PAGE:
Photos and Review by Max Stewart

Jenny Lewis is indie rock royalty. She has written some undeniably catchy songs that will live forever in the canon of modern alterna-pop, established herself as a bonafide solo artist even after a wildly successful 15 year run with Rilo Kiley, and she just released what is likely the best record of 2019 (and arguably of her career). But there is an intriguing mysticism to Lewis, almost an unassuming charisma that really reveals itself live. When Lewis’ tour rolled into Atlanta in April, she was fresh off of her latest release, On The Line, which was well-represented in her Friday night set at The Variety PlayhouseDespite the album having many deeply-poignant themes (it was released after Lewis ended a 12-year relationship and her mother passed away), the songs all felt very accessible and droves of fan were already singing the words to the openers, “Heads Gonna Roll” and “Wasted Youth.” The downtempo vibe of On The Line is packaged up with a heavy-hitting and defiant spirit, and a touch of Seventies era pop (“Red Bull and Hennessy” and “Hollywood Lawn” have some Carly Simon-esque charm). Sure, there is a raw vulnerability to her new record, but Lewis presents the songs with confidence and grace, and the bulk of the album’s material should be longtime live staples for her future shows.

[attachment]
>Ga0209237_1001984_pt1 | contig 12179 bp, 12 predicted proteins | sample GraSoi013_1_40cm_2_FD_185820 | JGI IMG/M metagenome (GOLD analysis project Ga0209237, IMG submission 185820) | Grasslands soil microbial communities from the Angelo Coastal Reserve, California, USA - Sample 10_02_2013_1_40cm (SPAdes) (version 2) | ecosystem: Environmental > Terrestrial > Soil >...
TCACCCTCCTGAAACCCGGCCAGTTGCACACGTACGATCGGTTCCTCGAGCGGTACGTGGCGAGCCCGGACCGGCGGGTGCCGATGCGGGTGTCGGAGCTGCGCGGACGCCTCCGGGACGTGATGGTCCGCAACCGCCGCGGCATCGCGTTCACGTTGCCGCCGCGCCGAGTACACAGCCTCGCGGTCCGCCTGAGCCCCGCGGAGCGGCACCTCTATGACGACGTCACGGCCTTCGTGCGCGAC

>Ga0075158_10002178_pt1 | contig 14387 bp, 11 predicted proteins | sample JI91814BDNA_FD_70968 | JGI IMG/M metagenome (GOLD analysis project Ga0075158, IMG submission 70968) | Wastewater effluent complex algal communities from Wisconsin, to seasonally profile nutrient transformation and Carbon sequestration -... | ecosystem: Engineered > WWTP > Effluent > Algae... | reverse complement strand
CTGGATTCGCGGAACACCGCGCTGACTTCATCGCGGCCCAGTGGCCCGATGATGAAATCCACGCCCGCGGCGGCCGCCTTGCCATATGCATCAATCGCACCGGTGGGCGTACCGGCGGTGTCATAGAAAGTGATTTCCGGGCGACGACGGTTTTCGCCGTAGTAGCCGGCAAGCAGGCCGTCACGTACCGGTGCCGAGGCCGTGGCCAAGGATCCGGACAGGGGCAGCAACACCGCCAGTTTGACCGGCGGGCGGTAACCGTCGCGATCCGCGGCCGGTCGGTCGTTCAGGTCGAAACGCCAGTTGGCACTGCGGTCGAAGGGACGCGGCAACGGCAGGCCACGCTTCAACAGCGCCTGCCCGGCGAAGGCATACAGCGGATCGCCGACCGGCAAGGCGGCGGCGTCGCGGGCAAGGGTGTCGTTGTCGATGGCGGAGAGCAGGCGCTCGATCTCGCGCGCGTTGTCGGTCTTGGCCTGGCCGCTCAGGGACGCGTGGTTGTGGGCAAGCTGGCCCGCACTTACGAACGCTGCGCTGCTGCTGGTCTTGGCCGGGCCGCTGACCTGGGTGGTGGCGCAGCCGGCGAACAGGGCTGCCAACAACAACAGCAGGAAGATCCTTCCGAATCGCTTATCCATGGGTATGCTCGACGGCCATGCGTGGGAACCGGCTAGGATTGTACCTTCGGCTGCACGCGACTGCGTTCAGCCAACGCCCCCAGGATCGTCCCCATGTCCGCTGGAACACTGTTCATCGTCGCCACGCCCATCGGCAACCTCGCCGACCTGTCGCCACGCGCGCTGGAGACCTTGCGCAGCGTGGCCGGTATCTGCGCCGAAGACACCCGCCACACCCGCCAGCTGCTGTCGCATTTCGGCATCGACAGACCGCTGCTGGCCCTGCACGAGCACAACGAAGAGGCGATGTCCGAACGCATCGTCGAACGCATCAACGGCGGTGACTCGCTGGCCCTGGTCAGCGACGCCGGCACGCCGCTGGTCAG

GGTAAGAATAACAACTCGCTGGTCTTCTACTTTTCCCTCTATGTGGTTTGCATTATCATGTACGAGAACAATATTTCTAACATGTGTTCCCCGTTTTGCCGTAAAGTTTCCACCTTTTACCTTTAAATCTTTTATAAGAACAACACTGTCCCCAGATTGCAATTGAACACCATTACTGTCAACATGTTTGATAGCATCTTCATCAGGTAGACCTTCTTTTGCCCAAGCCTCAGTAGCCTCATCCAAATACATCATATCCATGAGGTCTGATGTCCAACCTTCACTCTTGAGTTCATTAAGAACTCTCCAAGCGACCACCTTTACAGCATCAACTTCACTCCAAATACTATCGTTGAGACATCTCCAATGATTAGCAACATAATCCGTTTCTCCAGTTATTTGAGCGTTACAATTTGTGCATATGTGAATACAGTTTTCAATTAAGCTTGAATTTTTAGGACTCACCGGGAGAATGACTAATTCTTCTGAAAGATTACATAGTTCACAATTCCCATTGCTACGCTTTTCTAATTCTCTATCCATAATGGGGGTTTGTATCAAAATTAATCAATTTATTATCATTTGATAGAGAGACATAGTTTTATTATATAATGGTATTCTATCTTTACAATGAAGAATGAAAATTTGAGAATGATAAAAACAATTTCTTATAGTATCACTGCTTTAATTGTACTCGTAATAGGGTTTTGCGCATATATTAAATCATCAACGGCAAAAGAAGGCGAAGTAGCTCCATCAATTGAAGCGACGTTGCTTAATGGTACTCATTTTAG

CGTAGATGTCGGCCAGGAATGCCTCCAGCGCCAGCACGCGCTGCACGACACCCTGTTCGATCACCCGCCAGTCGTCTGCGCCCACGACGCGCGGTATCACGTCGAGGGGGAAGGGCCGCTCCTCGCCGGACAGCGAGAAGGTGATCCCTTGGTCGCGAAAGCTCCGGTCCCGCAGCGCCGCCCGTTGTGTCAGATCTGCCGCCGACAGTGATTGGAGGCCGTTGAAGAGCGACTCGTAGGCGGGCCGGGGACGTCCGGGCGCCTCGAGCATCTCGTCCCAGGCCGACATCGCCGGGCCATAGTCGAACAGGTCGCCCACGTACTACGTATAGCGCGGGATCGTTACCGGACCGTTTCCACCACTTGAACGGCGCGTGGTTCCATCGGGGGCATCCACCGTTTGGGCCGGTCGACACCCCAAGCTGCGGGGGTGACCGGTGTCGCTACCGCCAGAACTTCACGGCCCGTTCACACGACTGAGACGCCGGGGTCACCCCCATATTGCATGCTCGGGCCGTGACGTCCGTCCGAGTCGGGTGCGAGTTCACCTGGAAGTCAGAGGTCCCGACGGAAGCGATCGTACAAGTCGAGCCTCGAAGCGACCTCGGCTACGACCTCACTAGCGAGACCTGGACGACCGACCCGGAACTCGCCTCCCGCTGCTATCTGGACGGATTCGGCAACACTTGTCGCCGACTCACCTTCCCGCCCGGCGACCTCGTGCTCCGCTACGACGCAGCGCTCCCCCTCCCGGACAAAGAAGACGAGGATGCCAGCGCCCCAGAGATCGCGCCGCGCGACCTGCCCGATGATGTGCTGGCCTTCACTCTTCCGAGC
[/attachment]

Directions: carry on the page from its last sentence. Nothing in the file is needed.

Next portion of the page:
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Lewis’ live outfit (sequin sparkle dress) and general laid-back aura (she would occasionally lay on a small heart-shaped bed at center stage) is nothing short of alluring, and there is no arguing that she is a natural born performer. But Lewis commands the crowd’s attention with a powerful ease that feels forced by so many other artists (don’t expect too hear the always-lame ‘I can’t heeeaarr you out there people!‘ at her shows). Instead, the crowd is engaged and attentive while being carried by Lewis’ every note. And even so, there is this endearing ‘aw shucks’ temperament to her stage presence. Her music is cerebral yet danceable, perfectly nailing the indie rock formula. Longtime favorites like “The Voyager” even had a reggae twist, with appropriately green lighting throughout the venue. Towards the end of the night, Lewis played some excitable versions of songs that were off her 2006 collaboration with the opener, The Watson Twins, including “Born Secular” and “Rise up With Fists!!,’ which actually featured Chandra Watson and Leigh Watson as vocalists and synchronized back-up dancers.

In the highlight of the evening, a bunch of large pink balloons were at one point released in the audience at the tail end of the main set and all bounced throughout the venue as Lewis sang an a capella version of the Rilo Kiley tune, “With Arms Outstretched.” It was one of those goosebump-inducing musical moments that is difficult to articulate unless you are there to experience it live: being in a room with a few hundred people all singing the same lyrics, all with their own interpretation of the song and own personal experiences attached to the music. It’s what makes live music such a wonderful form of escapism for us all. 

Jenny Lewis is a rare artist that brings together authenticity and bedazzlement. Her new album represents  some of the best material she has released in her career and the songs translate beautifully live. 

Written by Live Music Daily

I like to rock and roll.

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